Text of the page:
6) The whole conceit of “shooting money into space” is a complete and utter canard. From listening to some critics, one would think that NASA bundles hundred-dollar bills into giant bales and sends them off to Alpha Centauri. Every single cent of money spent on the space program is spent right here, and almost exclusively within the United States. NASA trades cash for equipment — very precise, very specific, very high-tech equipment. The companies that provide those to NASA in turn give that money to other companies, but eventually they give large chunks of it to individuals — their employees. And they pay taxes on the money NASA pays them.
The space program is GOOD for the economy. It puts money into the hands of high-tech companies, spurring them into further development and improvements in general technology. It’s an exaggeration to say that your iPod is directly traceable to the Apollo program, but not much of one.
Going to the Moon is important. It’s our nearest celestial neighbor. It has tremendous resources that we can use. Microgravity in Earth orbit is good for some things, but we’re finding more and more evidence that Man cannot live indefinitely weightless. But we might be able to adapt to living in the Moon’s reduced gravity, so a permanent Lunar colony seems feasible at this point.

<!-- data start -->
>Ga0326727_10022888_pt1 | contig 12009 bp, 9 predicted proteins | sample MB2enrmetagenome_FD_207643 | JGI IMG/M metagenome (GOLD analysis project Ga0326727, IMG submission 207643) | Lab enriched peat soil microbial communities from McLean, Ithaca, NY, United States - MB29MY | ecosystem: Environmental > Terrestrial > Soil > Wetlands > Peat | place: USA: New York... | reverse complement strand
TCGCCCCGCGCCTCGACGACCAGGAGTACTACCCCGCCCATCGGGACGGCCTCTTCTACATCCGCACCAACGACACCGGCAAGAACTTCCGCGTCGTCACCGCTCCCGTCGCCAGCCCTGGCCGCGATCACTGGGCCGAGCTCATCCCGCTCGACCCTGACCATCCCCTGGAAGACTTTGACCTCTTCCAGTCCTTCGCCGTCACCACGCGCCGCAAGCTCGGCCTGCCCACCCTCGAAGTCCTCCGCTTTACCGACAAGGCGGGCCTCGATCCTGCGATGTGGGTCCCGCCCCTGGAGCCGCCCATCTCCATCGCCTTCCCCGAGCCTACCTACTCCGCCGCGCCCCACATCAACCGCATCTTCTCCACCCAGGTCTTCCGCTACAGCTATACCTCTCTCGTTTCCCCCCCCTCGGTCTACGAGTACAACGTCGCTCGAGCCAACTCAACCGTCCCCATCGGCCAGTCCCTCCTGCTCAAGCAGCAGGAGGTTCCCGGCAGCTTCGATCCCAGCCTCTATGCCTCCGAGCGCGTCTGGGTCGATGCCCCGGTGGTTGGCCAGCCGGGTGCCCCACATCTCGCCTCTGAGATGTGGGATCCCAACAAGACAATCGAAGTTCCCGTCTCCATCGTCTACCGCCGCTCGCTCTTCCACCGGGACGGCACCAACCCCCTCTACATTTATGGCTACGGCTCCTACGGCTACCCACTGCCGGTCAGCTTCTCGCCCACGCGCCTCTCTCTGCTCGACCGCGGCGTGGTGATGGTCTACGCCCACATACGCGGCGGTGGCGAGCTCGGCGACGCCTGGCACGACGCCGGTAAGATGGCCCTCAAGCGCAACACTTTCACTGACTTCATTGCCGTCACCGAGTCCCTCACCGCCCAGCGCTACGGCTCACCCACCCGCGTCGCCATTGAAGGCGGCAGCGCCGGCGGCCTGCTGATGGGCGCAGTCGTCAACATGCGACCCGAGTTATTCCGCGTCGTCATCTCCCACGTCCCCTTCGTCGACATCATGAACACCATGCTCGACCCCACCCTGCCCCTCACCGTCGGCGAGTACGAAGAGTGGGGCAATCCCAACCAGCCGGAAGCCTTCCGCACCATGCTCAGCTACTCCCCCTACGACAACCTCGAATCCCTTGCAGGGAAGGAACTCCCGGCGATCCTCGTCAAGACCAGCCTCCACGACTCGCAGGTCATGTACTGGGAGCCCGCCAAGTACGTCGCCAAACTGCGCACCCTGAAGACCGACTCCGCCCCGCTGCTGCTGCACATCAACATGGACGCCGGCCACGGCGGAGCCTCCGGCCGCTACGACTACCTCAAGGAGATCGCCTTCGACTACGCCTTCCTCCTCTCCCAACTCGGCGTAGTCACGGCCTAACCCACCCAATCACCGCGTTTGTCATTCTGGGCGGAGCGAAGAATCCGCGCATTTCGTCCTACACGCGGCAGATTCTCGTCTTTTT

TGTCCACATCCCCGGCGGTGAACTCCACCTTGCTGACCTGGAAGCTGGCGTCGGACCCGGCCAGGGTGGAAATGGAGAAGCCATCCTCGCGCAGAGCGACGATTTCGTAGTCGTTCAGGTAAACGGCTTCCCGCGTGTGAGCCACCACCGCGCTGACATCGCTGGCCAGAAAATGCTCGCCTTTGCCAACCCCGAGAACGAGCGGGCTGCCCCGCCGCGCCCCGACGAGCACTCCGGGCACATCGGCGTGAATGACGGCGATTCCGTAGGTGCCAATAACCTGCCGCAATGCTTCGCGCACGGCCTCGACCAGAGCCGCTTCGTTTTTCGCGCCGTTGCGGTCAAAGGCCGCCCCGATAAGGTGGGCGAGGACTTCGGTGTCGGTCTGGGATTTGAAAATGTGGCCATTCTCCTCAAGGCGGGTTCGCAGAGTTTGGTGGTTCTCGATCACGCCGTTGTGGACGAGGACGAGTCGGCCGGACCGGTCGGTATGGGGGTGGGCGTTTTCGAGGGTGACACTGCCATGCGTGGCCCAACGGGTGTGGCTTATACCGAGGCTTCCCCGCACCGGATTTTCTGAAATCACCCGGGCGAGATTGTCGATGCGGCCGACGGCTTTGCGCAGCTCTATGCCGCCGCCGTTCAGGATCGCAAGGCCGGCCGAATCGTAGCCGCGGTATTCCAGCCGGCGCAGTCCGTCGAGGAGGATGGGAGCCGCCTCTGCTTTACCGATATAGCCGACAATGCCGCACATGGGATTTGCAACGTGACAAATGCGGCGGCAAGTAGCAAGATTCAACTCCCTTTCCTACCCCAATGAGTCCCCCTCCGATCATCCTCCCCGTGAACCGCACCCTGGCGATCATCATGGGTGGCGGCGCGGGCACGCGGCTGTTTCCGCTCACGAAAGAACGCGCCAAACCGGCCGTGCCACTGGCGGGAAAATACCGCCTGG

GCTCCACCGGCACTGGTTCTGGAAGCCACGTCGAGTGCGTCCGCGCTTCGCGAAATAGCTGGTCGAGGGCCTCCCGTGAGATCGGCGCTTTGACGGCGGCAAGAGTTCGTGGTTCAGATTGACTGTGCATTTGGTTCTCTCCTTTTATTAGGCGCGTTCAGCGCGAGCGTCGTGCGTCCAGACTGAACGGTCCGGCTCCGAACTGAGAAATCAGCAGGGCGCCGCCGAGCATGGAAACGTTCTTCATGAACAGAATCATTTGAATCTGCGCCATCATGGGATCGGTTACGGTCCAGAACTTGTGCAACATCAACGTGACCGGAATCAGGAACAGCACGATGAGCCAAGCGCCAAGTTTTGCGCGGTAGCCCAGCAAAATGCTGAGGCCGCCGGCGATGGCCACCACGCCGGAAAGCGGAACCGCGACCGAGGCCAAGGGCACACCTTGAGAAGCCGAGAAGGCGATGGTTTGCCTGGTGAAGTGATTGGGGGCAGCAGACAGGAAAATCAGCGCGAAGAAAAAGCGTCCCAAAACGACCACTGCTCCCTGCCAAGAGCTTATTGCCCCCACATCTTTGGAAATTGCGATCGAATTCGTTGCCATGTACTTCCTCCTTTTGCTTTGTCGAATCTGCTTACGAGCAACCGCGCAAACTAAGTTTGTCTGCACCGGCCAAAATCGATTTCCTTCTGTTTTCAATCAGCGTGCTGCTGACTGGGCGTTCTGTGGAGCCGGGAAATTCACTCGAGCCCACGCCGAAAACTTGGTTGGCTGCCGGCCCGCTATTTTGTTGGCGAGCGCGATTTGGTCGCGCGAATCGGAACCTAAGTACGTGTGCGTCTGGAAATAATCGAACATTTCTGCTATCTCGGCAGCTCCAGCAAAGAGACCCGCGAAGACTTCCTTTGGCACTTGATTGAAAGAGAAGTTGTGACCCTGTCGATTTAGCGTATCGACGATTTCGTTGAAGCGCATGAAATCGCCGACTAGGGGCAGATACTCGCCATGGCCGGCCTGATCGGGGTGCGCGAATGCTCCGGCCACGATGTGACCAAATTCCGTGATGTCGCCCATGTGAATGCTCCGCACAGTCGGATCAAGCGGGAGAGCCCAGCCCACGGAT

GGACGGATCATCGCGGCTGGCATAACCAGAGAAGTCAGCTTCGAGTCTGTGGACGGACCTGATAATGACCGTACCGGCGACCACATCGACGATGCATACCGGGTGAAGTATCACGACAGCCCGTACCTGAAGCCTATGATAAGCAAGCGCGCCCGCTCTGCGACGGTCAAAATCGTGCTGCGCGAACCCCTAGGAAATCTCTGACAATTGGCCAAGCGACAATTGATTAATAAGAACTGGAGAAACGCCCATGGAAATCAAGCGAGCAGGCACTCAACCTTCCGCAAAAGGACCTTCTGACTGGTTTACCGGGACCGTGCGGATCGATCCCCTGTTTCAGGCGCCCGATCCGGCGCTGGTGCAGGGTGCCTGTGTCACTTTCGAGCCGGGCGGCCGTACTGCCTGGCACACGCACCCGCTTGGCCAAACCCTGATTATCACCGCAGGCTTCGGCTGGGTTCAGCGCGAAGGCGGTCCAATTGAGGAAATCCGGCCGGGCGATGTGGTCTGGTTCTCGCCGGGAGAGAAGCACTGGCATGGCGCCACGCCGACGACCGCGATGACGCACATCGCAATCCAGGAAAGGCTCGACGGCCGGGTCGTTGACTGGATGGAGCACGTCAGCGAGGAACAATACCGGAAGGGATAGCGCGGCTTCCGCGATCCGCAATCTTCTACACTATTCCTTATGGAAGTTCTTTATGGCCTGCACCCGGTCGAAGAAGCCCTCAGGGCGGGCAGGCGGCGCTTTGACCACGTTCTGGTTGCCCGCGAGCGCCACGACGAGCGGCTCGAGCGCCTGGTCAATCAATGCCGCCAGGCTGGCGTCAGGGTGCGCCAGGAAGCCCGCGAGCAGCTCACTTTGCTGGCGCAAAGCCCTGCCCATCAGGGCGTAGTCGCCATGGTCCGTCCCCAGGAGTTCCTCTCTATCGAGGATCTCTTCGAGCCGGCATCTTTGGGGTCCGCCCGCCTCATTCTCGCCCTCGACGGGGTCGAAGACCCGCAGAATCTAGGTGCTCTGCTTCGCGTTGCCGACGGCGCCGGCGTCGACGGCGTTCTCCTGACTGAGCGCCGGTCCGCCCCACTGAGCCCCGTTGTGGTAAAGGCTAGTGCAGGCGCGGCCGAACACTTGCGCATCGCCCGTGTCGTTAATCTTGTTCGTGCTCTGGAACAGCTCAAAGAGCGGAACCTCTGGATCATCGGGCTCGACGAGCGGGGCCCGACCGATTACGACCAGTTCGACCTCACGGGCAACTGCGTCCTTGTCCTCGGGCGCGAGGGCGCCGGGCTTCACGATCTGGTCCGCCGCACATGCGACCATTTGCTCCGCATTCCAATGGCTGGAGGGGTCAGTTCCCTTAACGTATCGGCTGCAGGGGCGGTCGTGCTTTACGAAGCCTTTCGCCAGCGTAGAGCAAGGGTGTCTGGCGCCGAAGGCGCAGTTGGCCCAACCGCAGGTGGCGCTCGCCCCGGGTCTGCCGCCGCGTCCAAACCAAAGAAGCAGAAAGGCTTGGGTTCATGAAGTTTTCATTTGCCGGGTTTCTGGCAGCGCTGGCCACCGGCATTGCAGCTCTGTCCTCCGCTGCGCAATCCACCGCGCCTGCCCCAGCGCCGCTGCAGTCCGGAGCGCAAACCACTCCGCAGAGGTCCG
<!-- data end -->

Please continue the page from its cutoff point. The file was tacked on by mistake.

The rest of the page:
It could also be a valuable way-station on our way to space. It has the raw materials to make fuel for spacecraft, and the lower gravity makes getting the fuel up to spacecraft considerably cheaper than from Earth.
Mars is important. So far, it’s considerably more habitable than the Moon (but that’s not saying much), and it appears to have one of the most valuable substances in the universe — water. Let’s not forget that water is a simple combination of hydrogen and oxygen — fuel for energy, and fuel for life.
I fully expect to live my entire life on Planet Earth, and I expect the same for the next generation, and the next. But someday I hope — I dream — I pray — that our descendants will look at Earth as “a nice place to visit, but I wouldn’t want to live there.”